Elizabeth “Betsy” Lazo always knew she wanted to be a teacher. It was kind of the family business. Her father taught at W.F. West and Yelm high schools, and her mother taught at the middle school before moving to Centralia High School. Lazo’s twin sister also teaches kindergarten. For Lazo, the question wasn’t what she wanted to do, but what she wanted to teach.
“It was a hard decision,” she said.
Lazo completed two years of Running Start in high school, graduating with her associate degree just one day before earning her high school diploma from W.F. West. She attended Central Washington University, where she majored in business and marketing education. “I just jumped into it,” she said.
She graduated with her bachelor’s degree at age 20 and earned her master’s in business administration at age 22. By the time most people are just starting their job search, Lazo was already a master’s-level teacher in charge of her own high school classroom. She redefines the term “go-getter.”
After 10 years teaching at the high school level, Lazo began teaching business, marketing and computer classes at Centralia College in the fall of 2016. It was the perfect fit for her family life and offered an exciting new challenge. “I like the practicality of it,” she said. “Students are actually going to use what I’m teaching.”
Lazo imparts practical wisdom by weaving real-world lessons into her curriculum. For example, she explained to her her 8-year-old son that toothpaste is toothpaste and the use of Avengers branding is a marketing strategy. “He’s probably one of few 8-year-olds that could tell you about marketing,” she said.
These real-world scenarios are great educational opportunities. “I teach marketing students to look at their families,” Lazo said. “What does it look like for you to purchase items? What catches your attention? What makes you want to buy things? So, when you’re looking for a need – is it a psychological need or is it just a need? We’re all consumers and most students aspire to be entrepreneurs or business owners.”
Her favorite part of the job is seeing the lessons click with her students. “I like interacting with people and helping them learn,” she said. “You don’t get that experience anywhere else.”
The most difficult part? Helping students who aren’t yet engaged in the learning process. “Everyone has a different purpose for being there,” she said. “A good fraction wants to be there and are excited to learn, while others have to be there because it’s a class they have to take.”
Oftentimes, students arrive with baggage they need to work through in the classroom. Older students may struggle to learn from someone they perceive as being so young. Others are retraining for a different profession after being in the same career for decades. “For some, it’s facing a computer, which is their biggest enemy,” Lazo said. “I’ve learned that everyone has different experiences they’re bringing to the classroom. With 20-something students ranging from 16- to 70-years-old with different responsibilities and experience, everyone is bringing their own background.”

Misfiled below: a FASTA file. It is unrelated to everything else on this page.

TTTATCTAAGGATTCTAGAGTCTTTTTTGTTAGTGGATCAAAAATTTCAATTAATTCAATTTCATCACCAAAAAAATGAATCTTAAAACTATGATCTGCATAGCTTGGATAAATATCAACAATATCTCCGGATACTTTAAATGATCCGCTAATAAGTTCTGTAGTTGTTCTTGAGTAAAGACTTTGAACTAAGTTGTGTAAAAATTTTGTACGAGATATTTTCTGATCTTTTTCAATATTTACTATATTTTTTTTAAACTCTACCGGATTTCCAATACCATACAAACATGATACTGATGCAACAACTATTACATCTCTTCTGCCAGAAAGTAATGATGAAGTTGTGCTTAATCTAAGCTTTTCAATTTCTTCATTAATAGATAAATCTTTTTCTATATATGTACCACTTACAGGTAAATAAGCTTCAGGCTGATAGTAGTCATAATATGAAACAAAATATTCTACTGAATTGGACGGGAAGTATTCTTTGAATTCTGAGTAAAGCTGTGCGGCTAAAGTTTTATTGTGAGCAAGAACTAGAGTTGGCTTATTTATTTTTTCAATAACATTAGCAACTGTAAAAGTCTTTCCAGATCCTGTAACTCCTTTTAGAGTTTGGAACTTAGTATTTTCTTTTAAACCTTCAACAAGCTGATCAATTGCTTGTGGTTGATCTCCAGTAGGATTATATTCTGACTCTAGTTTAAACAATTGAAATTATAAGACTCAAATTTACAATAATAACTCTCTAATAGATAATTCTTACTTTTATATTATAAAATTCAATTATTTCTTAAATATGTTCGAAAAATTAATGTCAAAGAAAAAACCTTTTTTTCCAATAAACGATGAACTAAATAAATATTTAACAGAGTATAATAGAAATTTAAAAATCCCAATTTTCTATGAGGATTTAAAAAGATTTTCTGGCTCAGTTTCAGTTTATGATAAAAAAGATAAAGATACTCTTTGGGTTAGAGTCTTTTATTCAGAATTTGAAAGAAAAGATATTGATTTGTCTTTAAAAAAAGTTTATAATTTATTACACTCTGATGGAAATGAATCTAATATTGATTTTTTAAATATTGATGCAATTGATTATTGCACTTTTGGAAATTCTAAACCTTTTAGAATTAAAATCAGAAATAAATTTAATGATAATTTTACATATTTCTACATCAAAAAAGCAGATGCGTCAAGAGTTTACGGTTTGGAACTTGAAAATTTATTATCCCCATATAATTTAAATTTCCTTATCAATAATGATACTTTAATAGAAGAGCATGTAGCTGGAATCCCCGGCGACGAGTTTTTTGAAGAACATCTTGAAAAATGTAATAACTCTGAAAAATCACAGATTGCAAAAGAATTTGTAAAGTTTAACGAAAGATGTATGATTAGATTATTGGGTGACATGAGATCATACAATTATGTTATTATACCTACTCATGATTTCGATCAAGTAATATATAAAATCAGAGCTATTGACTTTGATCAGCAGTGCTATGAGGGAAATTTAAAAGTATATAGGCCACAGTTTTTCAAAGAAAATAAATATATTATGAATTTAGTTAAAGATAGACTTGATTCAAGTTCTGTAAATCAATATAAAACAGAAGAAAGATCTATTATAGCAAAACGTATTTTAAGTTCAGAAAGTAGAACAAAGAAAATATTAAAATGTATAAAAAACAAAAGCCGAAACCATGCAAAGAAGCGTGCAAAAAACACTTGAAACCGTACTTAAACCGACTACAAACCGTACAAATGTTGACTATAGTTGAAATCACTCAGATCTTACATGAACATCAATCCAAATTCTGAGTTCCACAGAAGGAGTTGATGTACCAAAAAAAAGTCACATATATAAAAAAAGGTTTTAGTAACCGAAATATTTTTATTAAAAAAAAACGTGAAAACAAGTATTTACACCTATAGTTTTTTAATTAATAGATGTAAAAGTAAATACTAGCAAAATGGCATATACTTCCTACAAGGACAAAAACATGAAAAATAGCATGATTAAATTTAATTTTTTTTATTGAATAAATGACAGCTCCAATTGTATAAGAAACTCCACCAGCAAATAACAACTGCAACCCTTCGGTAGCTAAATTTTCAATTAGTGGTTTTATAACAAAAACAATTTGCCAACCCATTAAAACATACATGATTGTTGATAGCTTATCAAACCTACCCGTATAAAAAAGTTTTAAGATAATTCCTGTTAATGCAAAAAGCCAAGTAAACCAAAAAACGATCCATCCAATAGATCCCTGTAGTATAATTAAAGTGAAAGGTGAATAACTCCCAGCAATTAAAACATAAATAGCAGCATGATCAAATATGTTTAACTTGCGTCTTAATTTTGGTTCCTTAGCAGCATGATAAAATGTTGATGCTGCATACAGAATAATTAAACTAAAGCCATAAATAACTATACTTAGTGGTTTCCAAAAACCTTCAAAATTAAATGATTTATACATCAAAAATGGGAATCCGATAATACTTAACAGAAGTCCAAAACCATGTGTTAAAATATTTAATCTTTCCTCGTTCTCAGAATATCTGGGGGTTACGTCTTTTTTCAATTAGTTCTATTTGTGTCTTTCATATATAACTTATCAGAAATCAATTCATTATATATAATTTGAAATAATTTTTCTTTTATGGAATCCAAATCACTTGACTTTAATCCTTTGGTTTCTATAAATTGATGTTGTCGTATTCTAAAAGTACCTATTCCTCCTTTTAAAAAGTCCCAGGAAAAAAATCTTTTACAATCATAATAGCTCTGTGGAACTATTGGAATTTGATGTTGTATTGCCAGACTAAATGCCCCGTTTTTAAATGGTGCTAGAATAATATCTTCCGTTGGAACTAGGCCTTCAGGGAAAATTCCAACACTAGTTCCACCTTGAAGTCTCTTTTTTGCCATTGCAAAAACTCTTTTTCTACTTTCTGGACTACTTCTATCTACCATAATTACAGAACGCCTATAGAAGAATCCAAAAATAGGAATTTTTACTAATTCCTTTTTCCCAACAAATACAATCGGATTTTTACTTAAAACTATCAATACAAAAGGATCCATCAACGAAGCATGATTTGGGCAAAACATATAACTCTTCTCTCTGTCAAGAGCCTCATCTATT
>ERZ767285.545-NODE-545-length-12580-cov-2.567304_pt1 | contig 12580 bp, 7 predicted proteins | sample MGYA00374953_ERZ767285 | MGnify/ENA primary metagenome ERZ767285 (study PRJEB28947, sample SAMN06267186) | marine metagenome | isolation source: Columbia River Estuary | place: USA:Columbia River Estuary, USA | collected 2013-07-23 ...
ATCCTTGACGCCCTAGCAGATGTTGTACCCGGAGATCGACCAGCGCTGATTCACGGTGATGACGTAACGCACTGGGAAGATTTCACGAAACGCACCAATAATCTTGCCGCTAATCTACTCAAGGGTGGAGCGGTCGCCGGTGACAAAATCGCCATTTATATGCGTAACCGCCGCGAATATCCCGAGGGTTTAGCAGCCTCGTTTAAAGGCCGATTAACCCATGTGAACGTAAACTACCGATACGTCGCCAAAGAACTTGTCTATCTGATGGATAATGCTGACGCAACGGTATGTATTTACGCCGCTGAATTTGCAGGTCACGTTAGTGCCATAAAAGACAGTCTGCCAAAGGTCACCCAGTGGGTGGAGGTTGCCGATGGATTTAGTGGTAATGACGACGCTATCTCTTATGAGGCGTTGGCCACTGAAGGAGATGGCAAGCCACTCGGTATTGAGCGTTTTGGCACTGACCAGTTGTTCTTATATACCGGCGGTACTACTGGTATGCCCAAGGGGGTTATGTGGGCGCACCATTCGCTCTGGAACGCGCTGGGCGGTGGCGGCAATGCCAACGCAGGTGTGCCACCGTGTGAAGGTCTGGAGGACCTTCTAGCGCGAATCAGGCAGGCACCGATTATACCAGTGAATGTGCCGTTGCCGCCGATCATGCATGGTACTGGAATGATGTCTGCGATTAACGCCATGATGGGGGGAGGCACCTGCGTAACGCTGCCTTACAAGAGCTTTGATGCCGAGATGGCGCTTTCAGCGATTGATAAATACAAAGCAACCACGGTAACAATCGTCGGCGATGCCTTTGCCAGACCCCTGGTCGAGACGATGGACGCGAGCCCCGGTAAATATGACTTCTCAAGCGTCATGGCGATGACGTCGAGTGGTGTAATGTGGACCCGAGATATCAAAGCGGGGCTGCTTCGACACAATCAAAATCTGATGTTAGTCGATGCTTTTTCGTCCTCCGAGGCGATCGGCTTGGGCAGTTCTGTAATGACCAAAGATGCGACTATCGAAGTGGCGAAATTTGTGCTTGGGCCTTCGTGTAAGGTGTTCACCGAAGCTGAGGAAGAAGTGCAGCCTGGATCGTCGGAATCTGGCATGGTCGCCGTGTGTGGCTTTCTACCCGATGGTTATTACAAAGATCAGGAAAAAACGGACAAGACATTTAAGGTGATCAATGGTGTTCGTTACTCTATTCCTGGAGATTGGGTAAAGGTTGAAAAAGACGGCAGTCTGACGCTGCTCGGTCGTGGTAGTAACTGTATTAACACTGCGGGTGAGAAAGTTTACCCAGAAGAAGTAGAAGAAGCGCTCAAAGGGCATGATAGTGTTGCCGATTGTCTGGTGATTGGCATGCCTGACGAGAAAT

Lazo helps these students by reconnecting them with the reason they’re there in the first place. “Whether they wanted to come here or not, I ask, ‘Why are you here? What brought you here and where do you want to go?’” she said.
This strategy pays off and Lazo enjoys seeing the accomplishments that result. “It’s the little victories,” she said. “For some, it was that their first quarter was really terrible but now they get it. Victories don’t look the same for everybody.”
Watching her first students graduate was her proudest moment thus far. “I saw them when they started,” she said, “so seeing them at graduation and seeing some get hired was really exciting.”
To prepare students for life after college, Lazo works to impart more than business skills. “It’s overarching in any class I teach,” she said. “I want them to really learn about themselves, learn about their strengths and weaknesses, and become more reflective in themselves and the material – to be a good employee, citizen, boss, and team member.”
Lazo embodies these qualities herself. Centralia College appreciates her work, awarding her tenure in April. “I’m thankful for the process and being able to learn so much in the first three years,” Lazo said. “I’m grateful for the committee that guides you through the tenure process. They’ve been cheerleaders and offered support. It’s nice to have that learning experience. I’m part of this community officially. I’ve joined the ranks.”
When she’s not teaching, Lazo likes spending time with her husband, Isaac; son, Hunter; and their two Labrador retrievers, Ember and Woodford. “We love going on road trips, camping and spending time as a family,” she said.
A natural high-achiever, Lazo already has her sights set on accomplishing her next set of goals – both personally and professionally. “One is to stay relevant,” she said, “to continually reflect on my own practice to meet the needs of my students. I’m constantly looking at where I came from and where I want to go. Nobody’s going to make things happen for you but you.”